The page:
Page 1 of 2 [ 26 posts ]  Go to page 1, 2  Next

Halligeninseln
Deinonychus
Deinonychus

User avatar

Joined: 22 Sep 2011
Age: 65
Gender: Male
Posts: 382
Location: Central Europe

03 May 2012, 7:42 am

I just came across the expression "pretend to be NT" on another thread and realised that it annoys me, because I don't know what it means, The only way I can get my head round it is by thinking of the unusual behaviours I have that I try to hide. What is meant for you by "pretending to be NT?".

OK. So for me, pretending to be NT includes not stimming outside my room: Is that pretending? Maybe it would be nice to stim all the time in public but I don't because I was trained not to as a young child and I think I would be embarrassed to do so now even if it were culturally acceptable. Pretending to be "normal" also includes not letting people know that I can read 20 languages, because then they would realise that something is odd about my motivational structure. So I keep quiet about it. I also engage (very) briefly in small talk when it is expected of me even though I don't like it at all. Is that pretending? For me, it is just about being polite and avoiding conflict. I have also learnt to suppress my facial tics when other people are around, which is stressful but I don't want to look weird. I'm not sure that that is pretending either. I also find excuses to "escape" from social situations rather than just saying that I am suffering from overload. Is that pretending? I also do things like letting person A believe I'm probably with person B and person B believe I'm with person C when I'm really by myself because I'd rather be alone than be with anyone else. That's kind of pretending to be more normal than one is, because it's normal to want company and I usually don't. I also keep quiet about having no friends. I allow people to believe I live with my girlfriend and not in separate apartments, because that is more normal and I need all the normalness credentials I can get. Wherever possible I let people just assume I am doing normal things. Is that pretending to be NT? When I'm on a train and the noise from the other passengers is too much I pretend to get out at the next station although I'm really just going into another carriage where it may be quieter. So people don't see that I can't stand the noise. At work I don't tell my colleagues and customers that they all seem strange to me and that I don't understand what makes them tick. Is that pretending to be NT?

I'm not even sure what an NT is supposed to be like, as it is defined purely negatively as someone who lacks autistic traits, so I don't know how one could pretend to be one. Added to which maybe I am one all along so I don't need to pretend at all :roll: :roll: .

Anyway, what does "NT" and "pretend to be NT" mean to you?



Last edited by Halligeninseln on 03 May 2012, 11:19 am, edited 1 time in total.

Heidi80
Veteran
Veteran

User avatar

Joined: 4 Dec 2011
Age: 39
Gender: Female
Posts: 587

03 May 2012, 7:59 am

For me, pretending to be NT means exactly what you just said, hiding your aspie traits and trying to act "normal". I did that until a few years ago. Like you, I was trained as a child not to stim in public places and so on. Eventually, I tried to suppress my aspie traits so much that I emotionally collapsed and was in a psychiatric hospital. I can still "act NT" for brief periods of time if necessary, but it takes a lot of energy. It's much easier to just be myself and not care too much about social rules.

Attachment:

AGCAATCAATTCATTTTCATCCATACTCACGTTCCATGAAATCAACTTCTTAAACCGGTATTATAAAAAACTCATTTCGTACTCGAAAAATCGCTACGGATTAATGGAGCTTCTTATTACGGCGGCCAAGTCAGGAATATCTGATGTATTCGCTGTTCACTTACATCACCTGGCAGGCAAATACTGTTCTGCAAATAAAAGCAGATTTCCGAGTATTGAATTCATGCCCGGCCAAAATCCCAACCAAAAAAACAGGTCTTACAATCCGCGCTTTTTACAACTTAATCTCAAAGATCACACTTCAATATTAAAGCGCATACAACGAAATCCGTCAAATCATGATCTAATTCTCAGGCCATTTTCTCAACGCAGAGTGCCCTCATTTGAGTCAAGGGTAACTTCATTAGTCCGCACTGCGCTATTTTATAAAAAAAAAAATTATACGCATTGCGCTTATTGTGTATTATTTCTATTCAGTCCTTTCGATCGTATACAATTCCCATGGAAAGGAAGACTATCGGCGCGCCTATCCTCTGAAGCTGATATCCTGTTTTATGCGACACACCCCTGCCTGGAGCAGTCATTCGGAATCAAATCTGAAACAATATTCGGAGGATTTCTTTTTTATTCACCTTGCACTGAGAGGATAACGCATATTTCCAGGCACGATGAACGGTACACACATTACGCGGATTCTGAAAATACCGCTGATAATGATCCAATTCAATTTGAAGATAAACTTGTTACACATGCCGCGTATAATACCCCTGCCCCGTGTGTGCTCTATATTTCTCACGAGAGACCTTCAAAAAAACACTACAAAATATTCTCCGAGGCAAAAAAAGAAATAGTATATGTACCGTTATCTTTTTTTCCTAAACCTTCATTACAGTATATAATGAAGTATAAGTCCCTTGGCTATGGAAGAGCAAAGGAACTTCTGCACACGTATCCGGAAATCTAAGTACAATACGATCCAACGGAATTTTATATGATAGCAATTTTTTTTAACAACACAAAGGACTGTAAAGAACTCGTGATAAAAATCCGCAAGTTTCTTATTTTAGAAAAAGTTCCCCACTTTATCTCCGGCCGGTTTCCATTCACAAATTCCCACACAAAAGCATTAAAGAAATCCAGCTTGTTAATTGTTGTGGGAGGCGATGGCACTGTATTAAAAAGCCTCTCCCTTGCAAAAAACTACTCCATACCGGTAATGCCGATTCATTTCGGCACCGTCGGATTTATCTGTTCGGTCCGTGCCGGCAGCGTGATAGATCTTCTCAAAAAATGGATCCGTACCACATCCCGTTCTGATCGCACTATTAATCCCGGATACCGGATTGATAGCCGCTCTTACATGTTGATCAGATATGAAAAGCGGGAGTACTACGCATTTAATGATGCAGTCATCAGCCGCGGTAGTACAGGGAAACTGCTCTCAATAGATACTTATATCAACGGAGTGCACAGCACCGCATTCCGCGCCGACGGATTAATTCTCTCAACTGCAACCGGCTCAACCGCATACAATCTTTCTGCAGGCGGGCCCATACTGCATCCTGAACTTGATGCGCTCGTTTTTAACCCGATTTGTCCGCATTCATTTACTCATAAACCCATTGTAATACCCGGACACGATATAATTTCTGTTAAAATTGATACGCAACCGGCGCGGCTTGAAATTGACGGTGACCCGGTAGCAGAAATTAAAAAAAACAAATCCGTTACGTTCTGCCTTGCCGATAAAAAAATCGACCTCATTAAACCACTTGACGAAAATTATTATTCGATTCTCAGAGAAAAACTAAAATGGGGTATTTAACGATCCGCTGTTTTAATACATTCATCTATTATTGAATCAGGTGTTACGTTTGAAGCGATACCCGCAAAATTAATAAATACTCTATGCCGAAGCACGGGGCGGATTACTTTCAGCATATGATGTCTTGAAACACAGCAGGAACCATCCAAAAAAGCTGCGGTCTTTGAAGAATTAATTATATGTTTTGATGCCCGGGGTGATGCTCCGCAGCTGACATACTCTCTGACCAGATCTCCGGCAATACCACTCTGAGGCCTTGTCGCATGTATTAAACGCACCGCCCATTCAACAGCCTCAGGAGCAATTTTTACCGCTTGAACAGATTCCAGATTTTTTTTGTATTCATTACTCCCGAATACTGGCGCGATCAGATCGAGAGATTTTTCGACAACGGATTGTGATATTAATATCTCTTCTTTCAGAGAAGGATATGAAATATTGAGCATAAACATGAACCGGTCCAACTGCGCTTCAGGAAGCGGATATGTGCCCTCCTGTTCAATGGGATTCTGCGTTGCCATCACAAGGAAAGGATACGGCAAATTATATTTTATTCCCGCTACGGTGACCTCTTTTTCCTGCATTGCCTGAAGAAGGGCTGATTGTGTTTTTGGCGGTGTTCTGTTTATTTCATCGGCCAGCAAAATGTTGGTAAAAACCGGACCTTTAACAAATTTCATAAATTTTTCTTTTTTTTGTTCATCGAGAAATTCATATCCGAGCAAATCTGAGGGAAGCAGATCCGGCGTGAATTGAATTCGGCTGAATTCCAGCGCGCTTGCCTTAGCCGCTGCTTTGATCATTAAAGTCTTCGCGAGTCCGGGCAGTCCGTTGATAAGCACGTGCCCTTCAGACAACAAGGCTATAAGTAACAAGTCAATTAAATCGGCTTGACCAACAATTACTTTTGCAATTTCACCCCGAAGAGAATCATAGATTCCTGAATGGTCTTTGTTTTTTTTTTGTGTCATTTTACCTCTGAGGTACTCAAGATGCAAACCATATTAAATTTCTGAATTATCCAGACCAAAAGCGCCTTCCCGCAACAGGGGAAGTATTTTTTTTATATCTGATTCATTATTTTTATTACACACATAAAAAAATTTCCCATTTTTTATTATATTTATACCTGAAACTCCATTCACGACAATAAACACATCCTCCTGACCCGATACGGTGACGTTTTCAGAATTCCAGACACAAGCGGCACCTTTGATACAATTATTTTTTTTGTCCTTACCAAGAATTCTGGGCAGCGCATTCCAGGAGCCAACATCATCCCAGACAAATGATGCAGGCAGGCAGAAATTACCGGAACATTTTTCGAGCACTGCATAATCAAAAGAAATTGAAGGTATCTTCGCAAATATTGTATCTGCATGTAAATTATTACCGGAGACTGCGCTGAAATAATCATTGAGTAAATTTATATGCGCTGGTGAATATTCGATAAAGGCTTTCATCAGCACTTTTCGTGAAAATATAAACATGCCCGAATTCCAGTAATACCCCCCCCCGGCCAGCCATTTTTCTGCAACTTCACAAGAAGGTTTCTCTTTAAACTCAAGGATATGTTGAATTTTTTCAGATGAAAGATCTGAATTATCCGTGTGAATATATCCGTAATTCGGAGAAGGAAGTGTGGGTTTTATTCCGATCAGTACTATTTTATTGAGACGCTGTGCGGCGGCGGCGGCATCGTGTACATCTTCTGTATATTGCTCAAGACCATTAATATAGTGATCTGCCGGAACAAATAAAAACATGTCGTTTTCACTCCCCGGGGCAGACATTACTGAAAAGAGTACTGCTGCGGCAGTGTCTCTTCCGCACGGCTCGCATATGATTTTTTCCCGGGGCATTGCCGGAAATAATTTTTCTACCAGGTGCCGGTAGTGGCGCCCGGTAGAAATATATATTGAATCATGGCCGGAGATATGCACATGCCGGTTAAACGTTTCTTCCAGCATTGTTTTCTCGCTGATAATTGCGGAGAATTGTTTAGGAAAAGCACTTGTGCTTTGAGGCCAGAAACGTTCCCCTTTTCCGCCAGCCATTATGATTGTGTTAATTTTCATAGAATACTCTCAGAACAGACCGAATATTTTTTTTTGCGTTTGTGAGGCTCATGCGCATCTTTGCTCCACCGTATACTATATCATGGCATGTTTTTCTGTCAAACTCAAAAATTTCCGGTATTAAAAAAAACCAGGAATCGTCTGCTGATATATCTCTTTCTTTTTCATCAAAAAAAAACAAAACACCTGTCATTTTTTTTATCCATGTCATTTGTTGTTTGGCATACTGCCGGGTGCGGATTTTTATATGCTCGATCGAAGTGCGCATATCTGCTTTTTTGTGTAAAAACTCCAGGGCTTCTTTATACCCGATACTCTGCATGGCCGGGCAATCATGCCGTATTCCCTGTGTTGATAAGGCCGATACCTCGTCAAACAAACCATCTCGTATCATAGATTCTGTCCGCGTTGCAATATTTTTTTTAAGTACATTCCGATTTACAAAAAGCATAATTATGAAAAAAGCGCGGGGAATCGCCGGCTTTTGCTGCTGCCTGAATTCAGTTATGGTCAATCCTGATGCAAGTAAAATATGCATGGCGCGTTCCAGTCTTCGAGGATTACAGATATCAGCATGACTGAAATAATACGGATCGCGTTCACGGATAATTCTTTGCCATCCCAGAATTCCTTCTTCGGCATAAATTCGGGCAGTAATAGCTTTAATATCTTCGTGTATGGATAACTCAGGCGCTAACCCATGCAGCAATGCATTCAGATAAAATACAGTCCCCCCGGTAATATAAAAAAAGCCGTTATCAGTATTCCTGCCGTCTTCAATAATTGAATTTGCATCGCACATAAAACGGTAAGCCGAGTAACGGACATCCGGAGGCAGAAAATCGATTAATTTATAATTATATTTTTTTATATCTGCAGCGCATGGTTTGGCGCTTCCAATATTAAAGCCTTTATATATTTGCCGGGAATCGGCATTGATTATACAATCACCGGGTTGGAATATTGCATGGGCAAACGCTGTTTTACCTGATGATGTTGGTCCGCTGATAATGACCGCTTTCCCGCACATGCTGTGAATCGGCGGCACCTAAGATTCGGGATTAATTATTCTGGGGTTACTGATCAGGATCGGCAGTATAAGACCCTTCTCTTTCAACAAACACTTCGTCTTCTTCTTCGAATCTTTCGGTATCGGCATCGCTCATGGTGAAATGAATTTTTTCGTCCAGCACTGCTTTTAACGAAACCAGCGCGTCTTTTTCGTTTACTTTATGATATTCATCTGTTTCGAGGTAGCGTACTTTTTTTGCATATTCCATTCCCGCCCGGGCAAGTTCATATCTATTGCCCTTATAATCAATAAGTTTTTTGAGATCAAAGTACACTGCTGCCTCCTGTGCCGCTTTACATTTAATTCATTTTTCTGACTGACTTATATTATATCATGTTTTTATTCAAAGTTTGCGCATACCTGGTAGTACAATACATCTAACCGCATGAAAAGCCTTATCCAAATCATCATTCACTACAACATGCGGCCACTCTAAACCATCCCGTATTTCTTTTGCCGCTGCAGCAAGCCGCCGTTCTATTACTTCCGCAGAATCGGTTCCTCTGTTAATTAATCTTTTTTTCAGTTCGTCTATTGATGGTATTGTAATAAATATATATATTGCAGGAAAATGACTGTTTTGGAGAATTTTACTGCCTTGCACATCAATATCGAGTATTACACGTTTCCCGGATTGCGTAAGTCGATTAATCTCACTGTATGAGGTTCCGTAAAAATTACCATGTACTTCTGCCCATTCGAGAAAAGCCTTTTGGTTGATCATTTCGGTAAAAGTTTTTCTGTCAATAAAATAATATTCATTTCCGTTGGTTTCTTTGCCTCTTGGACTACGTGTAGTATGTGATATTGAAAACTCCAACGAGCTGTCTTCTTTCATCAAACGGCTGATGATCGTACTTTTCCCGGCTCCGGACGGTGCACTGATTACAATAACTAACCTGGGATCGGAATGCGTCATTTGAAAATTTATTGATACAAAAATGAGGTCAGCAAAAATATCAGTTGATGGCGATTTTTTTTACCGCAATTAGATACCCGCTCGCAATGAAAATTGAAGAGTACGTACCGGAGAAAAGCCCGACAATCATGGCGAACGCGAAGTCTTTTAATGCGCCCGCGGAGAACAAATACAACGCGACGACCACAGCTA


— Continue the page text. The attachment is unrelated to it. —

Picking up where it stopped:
Halligeninseln
Deinonychus
Deinonychus

User avatar

Joined: 22 Sep 2011
Age: 65
Gender: Male
Posts: 382
Location: Central Europe

03 May 2012, 8:18 am

Heidi80 wrote:
For me, pretending to be NT means exactly what you just said, hiding your aspie traits and trying to act "normal". I did that until a few years ago. Like you, I was trained as a child not to stim in public places and so on. Eventually, I tried to suppress my aspie traits so much that I emotionally collapsed and was in a psychiatric hospital. I can still "act NT" for brief periods of time if necessary, but it takes a lot of energy. It's much easier to just be myself and not care too much about social rules.


I'm sorry to hear that you were in hospital :cry: . I had outpatient psychiatric treatment when I was young, between 1972 and 1980 on and off. I was diagnosed as being "depressed" and medicated accordingly. But I wasn't depressed. My problem was having a whole load of autistic traits and the resulting difficulties. In the end I did become genuinely clinically depressed and that was something quite different and not at all pleasant. Luckily that was years ago now.

Sorry, this is off-topic.



OJani
Veteran
Veteran

User avatar

Joined: 23 Feb 2011
Age: 45
Gender: Male
Posts: 2,524
Location: Hungary

03 May 2012, 8:19 am

"Is that pretending?"

Sort of. Pretending means imitate, a sort of deception (well-meant in this case), as far as I know. 'Emulation' would be a better word to describe an activity that essentially the same what most NTs do, although an autistic person would do it using up much more resources to achieve the same result, as a lot of functions must be implemented in the software rather than in the hardware, like in the case of most NTs (sensory filtering, reading body language and facial expressions, running theory of mind module etc.). However, I don't believe that it can be done to 100%, just like you can never reach the speed of light (c). As you come closer to it, the energy for further acceleration tends to infinity.


_________________
Another non-English speaking - DX'd at age 38
"Aut viam inveniam aut faciam." (Hannibal) - Latin for "I'll either find a way or make one."


JanuaryMan
Veteran
Veteran

User avatar

Joined: 1 Jan 2012
Age: 34
Gender: Male
Posts: 3,465

03 May 2012, 8:27 am

I've become very good at pretending to be NT. But it gets on top of me if done for too long. Oh how relevant this is!

http://www.youtube.com/watch?v=rwfmbXJEBtY&ob=av2n



Sweetleaf
Veteran
Veteran

User avatar

Joined: 6 Jan 2011
Gender: Female
Posts: 30,466
Location: Somewhere in Colorado

03 May 2012, 9:02 am

Yeah I've tried pretending in the past, and it doesn't work.....for one I guess I just really dont even understand how to come of as neurotypical. But yeah even if I do make an effort its so exausting so I assume my time could be better spent elsewhere. But I have more going on than AS....not to mention the AS was never diagnosed so no one knew I had that.


_________________
Tell me lies tell me sweet little lies, tell me lies.


JoeRose
Pileated woodpecker
Pileated woodpecker

User avatar

Joined: 22 Dec 2011
Age: 26
Gender: Male
Posts: 185

03 May 2012, 9:52 am